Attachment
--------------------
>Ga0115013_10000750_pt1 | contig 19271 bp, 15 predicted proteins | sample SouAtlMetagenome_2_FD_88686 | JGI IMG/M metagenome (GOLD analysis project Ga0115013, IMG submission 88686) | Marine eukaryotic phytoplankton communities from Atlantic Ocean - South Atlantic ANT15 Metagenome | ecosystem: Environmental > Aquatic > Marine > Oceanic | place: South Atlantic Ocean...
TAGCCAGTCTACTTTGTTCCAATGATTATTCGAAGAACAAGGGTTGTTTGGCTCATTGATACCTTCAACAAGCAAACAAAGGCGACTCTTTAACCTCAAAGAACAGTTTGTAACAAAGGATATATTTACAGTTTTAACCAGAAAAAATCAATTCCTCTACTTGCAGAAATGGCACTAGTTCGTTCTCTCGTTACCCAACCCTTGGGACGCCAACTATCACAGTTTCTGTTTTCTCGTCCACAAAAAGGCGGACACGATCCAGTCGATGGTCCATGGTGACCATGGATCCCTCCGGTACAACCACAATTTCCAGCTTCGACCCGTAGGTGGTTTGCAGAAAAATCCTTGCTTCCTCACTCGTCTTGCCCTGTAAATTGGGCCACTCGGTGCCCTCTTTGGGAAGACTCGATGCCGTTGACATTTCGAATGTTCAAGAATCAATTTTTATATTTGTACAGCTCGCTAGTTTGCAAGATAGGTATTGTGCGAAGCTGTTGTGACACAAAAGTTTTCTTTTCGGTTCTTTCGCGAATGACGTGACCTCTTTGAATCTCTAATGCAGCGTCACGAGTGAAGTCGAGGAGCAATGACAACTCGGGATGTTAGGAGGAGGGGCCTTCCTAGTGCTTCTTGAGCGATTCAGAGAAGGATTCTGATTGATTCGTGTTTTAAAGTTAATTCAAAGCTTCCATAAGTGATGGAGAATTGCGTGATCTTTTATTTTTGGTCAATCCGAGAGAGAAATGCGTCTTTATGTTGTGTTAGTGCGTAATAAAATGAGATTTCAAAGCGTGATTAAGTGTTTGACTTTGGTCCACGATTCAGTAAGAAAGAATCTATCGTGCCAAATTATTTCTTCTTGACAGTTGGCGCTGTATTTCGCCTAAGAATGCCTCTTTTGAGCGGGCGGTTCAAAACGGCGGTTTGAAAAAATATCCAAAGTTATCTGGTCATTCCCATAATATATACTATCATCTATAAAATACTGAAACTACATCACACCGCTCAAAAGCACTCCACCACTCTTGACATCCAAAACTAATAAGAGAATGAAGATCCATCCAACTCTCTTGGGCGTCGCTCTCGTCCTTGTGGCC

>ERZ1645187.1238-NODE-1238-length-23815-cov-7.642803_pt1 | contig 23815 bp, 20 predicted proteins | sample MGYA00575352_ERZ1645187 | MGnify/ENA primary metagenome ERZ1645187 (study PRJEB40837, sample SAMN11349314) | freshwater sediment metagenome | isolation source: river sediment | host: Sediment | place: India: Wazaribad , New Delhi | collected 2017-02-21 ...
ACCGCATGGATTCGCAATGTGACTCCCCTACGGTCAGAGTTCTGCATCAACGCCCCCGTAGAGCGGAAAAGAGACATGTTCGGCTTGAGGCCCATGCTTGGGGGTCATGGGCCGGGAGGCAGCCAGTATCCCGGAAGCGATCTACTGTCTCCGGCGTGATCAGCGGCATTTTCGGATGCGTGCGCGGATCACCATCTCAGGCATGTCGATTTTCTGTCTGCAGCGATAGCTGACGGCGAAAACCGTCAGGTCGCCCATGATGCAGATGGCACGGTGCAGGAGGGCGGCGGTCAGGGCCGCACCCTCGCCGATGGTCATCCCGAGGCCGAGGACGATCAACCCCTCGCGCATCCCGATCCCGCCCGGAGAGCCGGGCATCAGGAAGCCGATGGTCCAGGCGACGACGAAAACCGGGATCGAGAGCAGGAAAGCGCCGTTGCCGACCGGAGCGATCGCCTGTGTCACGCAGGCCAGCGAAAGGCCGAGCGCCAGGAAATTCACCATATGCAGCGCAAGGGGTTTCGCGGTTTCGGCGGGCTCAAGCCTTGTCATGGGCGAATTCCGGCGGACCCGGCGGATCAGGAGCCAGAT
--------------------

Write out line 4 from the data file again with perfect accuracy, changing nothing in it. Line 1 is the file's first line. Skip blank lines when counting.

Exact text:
ACCGCATGGATTCGCAATGTGACTCCCCTACGGTCAGAGTTCTGCATCAACGCCCCCGTAGAGCGGAAAAGAGACATGTTCGGCTTGAGGCCCATGCTTGGGGGTCATGGGCCGGGAGGCAGCCAGTATCCCGGAAGCGATCTACTGTCTCCGGCGTGATCAGCGGCATTTTCGGATGCGTGCGCGGATCACCATCTCAGGCATGTCGATTTTCTGTCTGCAGCGATAGCTGACGGCGAAAACCGTCAGGTCGCCCATGATGCAGATGGCACGGTGCAGGAGGGCGGCGGTCAGGGCCGCACCCTCGCCGATGGTCATCCCGAGGCCGAGGACGATCAACCCCTCGCGCATCCCGATCCCGCCCGGAGAGCCGGGCATCAGGAAGCCGATGGTCCAGGCGACGACGAAAACCGGGATCGAGAGCAGGAAAGCGCCGTTGCCGACCGGAGCGATCGCCTGTGTCACGCAGGCCAGCGAAAGGCCGAGCGCCAGGAAATTCACCATATGCAGCGCAAGGGGTTTCGCGGTTTCGGCGGGCTCAAGCCTTGTCATGGGCGAATTCCGGCGGACCCGGCGGATCAGGAGCCAGAT